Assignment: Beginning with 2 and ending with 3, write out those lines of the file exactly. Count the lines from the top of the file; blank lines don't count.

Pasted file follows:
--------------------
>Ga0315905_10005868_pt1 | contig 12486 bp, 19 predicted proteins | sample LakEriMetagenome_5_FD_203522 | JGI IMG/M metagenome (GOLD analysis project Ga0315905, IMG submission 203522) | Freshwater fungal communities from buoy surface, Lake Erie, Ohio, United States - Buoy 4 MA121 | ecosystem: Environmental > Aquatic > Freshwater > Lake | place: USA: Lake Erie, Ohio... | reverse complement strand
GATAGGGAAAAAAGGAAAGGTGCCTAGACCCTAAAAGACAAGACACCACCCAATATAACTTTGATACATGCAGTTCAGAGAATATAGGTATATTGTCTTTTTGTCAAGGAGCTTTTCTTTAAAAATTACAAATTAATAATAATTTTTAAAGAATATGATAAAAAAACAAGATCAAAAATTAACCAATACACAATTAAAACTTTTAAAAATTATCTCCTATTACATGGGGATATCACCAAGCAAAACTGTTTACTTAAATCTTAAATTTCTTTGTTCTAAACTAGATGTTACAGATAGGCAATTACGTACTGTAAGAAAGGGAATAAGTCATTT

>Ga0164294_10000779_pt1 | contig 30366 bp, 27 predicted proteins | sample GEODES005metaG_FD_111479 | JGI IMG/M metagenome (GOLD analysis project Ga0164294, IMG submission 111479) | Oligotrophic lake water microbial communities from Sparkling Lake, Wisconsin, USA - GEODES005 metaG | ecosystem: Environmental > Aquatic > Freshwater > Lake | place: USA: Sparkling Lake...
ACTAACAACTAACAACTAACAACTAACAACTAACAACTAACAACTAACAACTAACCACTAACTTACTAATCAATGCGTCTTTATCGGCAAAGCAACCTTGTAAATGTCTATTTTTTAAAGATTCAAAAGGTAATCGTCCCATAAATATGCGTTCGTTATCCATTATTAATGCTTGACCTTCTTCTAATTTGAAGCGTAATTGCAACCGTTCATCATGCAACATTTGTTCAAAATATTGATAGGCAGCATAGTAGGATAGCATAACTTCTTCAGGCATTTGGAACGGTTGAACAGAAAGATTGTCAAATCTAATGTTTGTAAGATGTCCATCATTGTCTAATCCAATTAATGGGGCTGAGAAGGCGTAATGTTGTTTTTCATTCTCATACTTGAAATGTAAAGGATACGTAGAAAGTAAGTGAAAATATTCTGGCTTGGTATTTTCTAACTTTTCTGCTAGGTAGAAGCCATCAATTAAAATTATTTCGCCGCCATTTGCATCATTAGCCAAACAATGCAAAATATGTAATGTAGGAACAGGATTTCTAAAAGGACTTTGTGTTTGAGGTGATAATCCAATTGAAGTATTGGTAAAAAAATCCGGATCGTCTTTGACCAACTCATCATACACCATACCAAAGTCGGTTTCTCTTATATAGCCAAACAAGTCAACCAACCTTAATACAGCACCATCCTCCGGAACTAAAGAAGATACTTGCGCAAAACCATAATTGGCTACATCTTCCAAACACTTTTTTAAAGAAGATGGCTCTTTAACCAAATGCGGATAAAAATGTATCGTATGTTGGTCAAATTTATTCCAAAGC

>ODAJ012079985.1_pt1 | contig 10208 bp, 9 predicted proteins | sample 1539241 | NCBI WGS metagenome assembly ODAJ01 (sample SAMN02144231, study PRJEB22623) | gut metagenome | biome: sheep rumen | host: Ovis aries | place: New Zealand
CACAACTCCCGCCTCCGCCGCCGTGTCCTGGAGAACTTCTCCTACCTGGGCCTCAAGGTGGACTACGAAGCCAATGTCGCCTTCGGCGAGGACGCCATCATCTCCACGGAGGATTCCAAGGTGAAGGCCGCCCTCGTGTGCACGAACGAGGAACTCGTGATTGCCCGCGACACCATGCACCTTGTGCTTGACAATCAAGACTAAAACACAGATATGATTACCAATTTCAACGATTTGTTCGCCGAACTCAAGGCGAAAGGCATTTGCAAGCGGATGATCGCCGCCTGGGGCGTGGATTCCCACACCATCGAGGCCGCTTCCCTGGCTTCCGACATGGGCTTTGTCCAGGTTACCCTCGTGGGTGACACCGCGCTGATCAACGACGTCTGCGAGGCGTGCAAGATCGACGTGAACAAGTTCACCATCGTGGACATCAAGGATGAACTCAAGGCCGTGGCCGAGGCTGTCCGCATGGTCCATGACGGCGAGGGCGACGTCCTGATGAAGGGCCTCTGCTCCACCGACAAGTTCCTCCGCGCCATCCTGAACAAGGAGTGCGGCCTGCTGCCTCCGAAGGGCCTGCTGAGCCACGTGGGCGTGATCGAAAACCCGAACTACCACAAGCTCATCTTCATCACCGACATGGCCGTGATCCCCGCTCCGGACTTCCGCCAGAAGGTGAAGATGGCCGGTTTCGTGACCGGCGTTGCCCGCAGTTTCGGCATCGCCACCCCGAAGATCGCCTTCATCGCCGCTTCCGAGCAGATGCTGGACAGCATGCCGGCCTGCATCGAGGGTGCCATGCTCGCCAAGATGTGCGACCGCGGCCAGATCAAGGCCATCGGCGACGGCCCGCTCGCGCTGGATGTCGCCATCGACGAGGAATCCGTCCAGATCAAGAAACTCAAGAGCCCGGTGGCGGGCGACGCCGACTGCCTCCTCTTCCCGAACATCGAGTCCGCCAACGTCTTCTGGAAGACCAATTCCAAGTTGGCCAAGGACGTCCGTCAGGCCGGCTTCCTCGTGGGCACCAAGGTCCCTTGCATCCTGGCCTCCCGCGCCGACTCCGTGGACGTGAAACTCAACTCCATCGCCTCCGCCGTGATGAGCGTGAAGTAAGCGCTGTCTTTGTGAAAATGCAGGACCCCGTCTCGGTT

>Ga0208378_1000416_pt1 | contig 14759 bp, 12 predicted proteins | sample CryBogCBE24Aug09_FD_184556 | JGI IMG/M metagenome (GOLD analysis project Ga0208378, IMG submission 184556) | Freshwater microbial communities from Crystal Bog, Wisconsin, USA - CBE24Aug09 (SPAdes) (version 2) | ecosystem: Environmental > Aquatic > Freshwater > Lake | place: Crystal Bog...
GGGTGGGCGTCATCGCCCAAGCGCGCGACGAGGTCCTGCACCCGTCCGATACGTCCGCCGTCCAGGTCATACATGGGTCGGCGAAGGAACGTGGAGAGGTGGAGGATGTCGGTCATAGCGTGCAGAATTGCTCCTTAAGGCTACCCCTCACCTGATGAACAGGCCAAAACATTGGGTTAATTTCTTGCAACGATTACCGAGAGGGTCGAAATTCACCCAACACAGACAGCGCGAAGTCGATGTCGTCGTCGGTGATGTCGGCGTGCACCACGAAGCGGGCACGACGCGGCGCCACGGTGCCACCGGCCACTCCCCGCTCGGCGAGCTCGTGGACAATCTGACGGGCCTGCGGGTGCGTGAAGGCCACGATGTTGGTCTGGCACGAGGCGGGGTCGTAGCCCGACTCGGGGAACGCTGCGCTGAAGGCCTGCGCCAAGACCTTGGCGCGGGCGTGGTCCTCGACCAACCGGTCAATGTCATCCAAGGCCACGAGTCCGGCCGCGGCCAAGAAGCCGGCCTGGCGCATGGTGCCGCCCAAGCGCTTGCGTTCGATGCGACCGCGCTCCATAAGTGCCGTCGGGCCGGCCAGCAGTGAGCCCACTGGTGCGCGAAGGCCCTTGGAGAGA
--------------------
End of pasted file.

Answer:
GATAGGGAAAAAAGGAAAGGTGCCTAGACCCTAAAAGACAAGACACCACCCAATATAACTTTGATACATGCAGTTCAGAGAATATAGGTATATTGTCTTTTTGTCAAGGAGCTTTTCTTTAAAAATTACAAATTAATAATAATTTTTAAAGAATATGATAAAAAAACAAGATCAAAAATTAACCAATACACAATTAAAACTTTTAAAAATTATCTCCTATTACATGGGGATATCACCAAGCAAAACTGTTTACTTAAATCTTAAATTTCTTTGTTCTAAACTAGATGTTACAGATAGGCAATTACGTACTGTAAGAAAGGGAATAAGTCATTT

>Ga0164294_10000779_pt1 | contig 30366 bp, 27 predicted proteins | sample GEODES005metaG_FD_111479 | JGI IMG/M metagenome (GOLD analysis project Ga0164294, IMG submission 111479) | Oligotrophic lake water microbial communities from Sparkling Lake, Wisconsin, USA - GEODES005 metaG | ecosystem: Environmental > Aquatic > Freshwater > Lake | place: USA: Sparkling Lake...